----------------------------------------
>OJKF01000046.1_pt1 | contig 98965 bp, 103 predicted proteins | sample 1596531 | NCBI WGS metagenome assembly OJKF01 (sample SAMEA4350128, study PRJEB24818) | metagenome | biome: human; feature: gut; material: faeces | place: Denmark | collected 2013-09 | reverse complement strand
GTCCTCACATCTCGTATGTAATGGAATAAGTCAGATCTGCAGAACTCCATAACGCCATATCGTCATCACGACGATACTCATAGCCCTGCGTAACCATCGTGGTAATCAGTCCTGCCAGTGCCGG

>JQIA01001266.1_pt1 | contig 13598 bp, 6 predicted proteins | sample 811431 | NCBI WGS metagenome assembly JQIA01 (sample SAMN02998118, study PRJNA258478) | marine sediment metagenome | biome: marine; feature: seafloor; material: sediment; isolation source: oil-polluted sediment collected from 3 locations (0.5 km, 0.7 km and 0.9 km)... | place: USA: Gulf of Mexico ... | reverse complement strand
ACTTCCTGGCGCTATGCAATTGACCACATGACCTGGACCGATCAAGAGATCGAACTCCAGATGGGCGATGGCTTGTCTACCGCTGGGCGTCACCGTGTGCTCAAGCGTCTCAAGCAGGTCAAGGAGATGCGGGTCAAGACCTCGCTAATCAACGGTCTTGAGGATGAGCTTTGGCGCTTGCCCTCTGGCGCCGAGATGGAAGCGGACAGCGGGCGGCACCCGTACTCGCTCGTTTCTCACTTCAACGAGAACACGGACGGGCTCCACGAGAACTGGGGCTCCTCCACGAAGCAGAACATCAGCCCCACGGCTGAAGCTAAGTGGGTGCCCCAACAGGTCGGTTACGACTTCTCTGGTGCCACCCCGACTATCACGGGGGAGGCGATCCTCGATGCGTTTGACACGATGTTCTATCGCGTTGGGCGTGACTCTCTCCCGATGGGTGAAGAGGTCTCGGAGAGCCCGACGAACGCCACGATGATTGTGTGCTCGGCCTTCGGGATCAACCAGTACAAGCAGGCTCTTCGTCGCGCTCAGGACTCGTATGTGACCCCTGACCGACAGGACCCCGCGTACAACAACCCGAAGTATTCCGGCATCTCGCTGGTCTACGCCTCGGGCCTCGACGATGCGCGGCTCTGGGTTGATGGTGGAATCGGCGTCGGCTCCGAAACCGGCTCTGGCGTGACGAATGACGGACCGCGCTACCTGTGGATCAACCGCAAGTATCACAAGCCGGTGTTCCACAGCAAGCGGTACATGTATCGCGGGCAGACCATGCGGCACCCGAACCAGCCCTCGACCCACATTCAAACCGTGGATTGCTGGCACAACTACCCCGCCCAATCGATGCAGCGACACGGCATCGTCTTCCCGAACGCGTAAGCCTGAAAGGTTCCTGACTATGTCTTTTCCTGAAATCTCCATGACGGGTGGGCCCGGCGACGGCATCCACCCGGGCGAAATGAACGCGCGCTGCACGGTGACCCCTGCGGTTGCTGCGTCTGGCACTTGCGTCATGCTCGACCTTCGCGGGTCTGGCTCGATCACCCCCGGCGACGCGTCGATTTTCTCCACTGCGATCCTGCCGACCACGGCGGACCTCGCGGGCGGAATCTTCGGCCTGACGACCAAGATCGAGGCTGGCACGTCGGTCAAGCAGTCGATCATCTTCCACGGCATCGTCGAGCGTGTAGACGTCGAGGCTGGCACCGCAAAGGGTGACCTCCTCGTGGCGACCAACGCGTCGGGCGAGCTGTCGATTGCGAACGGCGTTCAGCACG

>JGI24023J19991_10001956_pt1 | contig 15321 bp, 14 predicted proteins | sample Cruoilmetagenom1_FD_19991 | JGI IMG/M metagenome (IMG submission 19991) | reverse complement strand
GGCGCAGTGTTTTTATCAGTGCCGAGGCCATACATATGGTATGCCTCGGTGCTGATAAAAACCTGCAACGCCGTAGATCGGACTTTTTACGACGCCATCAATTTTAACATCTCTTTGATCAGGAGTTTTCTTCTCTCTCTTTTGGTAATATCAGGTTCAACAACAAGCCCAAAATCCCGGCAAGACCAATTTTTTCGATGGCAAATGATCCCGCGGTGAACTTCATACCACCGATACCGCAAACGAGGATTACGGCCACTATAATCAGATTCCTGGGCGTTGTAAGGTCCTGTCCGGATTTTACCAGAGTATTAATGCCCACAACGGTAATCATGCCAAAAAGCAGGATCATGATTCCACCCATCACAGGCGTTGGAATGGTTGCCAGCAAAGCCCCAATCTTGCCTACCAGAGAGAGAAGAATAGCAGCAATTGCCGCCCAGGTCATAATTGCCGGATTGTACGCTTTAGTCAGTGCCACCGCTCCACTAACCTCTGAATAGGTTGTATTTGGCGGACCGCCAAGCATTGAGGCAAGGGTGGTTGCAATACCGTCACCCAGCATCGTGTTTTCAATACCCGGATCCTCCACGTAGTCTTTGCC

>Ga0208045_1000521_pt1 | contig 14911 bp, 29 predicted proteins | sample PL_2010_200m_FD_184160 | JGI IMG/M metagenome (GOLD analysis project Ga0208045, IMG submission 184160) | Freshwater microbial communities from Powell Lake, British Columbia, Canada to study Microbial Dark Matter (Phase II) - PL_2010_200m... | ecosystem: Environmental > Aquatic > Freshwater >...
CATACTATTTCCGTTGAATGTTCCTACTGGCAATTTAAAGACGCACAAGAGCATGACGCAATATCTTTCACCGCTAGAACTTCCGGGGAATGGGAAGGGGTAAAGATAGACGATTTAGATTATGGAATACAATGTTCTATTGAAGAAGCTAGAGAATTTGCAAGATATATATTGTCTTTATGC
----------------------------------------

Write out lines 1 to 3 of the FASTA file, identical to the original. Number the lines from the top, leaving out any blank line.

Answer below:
>OJKF01000046.1_pt1 | contig 98965 bp, 103 predicted proteins | sample 1596531 | NCBI WGS metagenome assembly OJKF01 (sample SAMEA4350128, study PRJEB24818) | metagenome | biome: human; feature: gut; material: faeces | place: Denmark | collected 2013-09 | reverse complement strand
GTCCTCACATCTCGTATGTAATGGAATAAGTCAGATCTGCAGAACTCCATAACGCCATATCGTCATCACGACGATACTCATAGCCCTGCGTAACCATCGTGGTAATCAGTCCTGCCAGTGCCGG

>JQIA01001266.1_pt1 | contig 13598 bp, 6 predicted proteins | sample 811431 | NCBI WGS metagenome assembly JQIA01 (sample SAMN02998118, study PRJNA258478) | marine sediment metagenome | biome: marine; feature: seafloor; material: sediment; isolation source: oil-polluted sediment collected from 3 locations (0.5 km, 0.7 km and 0.9 km)... | place: USA: Gulf of Mexico ... | reverse complement strand